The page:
Wrecking ball No. 12 – Major on minors. When you disagree or reach an impasse, be sure to pick your battle based on your spouse’s perceived weakness or that hot-button criticism that you know will throw off your spouse emotionally and mentally. Even better, stake your claim to your right to be an incredible gift to humanity by making a big deal out of … Nothing.

It’s not just about arguing over which shade of green is best – olive or evergreen – or what to name the dog. It’s about using that wrecking ball over and over by pounding your spouse with your “victories” in such disagreements. It’s amazing how something so trivial can be used to find and then wear away the chink in his/her armor, eventually exposing his/her heart so you can move in with even more force to prove your superiority.
If you’re puzzled about what qualifies as a major or minor point, just adopt the conclusion that everything is a big deal.

Playlist

Going to my deep well of sacred hymn favorites. These old songs play on a fairly continuous loop in my noggin. Here’s a super not-so-old arrangement of At The Cross, performed by the Gaither Vocal Band.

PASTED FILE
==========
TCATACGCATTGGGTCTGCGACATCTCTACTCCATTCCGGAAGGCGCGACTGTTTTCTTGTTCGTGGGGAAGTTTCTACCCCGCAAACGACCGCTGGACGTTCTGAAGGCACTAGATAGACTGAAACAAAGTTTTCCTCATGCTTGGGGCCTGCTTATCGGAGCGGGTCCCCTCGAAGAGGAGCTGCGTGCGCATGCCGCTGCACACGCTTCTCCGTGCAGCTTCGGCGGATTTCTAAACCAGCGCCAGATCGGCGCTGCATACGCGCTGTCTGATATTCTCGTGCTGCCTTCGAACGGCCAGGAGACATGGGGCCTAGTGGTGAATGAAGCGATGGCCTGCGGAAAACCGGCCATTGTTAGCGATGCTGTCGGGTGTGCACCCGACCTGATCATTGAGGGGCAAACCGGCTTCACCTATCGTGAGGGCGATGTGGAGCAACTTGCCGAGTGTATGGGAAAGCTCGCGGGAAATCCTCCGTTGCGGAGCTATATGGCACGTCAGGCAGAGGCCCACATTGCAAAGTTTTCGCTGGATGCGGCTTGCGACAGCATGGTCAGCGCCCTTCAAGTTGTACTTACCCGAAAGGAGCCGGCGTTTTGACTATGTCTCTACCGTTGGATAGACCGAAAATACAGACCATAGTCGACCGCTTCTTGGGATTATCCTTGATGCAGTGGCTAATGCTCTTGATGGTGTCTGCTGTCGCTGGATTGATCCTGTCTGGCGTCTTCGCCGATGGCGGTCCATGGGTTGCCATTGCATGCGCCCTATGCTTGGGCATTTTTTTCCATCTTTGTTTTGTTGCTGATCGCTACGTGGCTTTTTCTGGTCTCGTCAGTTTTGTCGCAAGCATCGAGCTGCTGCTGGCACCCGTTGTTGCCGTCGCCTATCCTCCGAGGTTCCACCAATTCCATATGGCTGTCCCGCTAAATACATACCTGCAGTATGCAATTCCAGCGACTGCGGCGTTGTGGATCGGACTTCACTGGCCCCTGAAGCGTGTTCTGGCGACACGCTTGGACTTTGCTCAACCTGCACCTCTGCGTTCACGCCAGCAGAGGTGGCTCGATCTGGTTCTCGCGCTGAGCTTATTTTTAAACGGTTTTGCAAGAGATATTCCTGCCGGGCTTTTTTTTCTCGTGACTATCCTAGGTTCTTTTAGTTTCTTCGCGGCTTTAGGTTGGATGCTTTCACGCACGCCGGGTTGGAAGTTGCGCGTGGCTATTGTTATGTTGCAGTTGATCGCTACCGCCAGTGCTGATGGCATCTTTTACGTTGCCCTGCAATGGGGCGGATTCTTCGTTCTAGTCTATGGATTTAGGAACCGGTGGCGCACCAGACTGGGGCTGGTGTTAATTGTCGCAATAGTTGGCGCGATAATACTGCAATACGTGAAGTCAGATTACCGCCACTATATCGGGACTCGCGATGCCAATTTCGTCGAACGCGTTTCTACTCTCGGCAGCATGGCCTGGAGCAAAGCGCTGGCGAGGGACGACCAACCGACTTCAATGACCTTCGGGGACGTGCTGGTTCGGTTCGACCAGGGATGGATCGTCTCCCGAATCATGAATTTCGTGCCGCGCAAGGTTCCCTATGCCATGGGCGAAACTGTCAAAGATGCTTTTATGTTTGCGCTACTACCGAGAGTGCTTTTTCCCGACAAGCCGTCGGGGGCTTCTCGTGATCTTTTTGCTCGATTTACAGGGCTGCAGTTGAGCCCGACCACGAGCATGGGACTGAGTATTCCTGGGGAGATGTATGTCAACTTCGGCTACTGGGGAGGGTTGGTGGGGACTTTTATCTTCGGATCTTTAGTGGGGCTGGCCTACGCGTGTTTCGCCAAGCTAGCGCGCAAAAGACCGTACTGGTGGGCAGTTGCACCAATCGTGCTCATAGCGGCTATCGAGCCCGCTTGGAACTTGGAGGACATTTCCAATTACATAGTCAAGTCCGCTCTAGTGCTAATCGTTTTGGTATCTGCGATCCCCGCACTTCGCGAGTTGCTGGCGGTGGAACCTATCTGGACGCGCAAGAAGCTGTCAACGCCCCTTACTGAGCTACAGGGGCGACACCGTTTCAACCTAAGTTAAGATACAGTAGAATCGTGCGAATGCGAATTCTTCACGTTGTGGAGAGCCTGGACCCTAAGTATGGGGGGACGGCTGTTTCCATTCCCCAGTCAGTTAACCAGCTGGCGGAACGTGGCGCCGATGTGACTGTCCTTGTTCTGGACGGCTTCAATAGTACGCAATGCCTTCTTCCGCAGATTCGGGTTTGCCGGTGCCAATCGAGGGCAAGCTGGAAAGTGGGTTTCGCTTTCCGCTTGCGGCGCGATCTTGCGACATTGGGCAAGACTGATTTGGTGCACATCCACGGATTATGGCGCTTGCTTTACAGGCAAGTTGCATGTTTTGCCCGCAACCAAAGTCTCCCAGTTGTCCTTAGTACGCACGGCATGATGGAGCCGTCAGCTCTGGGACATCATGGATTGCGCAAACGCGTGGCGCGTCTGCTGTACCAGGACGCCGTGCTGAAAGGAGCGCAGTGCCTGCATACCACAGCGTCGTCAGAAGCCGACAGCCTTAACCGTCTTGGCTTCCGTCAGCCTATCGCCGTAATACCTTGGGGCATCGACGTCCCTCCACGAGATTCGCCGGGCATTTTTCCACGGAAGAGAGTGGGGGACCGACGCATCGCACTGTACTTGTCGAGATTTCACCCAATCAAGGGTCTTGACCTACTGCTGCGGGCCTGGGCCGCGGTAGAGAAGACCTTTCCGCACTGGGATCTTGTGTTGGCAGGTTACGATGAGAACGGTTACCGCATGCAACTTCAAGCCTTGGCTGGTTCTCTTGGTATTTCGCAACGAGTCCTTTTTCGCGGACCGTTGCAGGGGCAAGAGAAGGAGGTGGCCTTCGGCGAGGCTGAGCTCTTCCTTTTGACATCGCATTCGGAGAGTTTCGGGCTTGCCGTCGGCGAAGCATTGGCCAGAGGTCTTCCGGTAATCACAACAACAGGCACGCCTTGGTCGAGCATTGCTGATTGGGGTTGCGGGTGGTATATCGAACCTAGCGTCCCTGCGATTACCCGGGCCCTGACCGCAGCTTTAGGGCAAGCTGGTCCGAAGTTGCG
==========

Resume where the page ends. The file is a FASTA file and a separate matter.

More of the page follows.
Two observations: Yes, it is sometimes tortuous to watch Bill Gaither sing. And at around the 1:27 mark it looks like Mark Lowry has fiery horns. Cool. And, oh yeah, Guy Penrod and David Phelps have crazy awesome voices.

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Filed under Family, Inspiration, Kelly, MIP: Memoir-in-progress, Old Time Religion, Wedding countdown

The game of my life

Memoir-in-progress …

Belle High School, 1981 baseball team
That's me on the far right. I was the only senior on the team. I pitched, played first, some third and was the first choice for DH. I hit .540 for the season.

Tuesday, March 31, 1981, Belle City Park.

The opponent wasn’t much of a test and the score was laughable, even ridiculous. But offensively, it was the single greatest game of my life.

Final score: Belle 38, Chamois 0.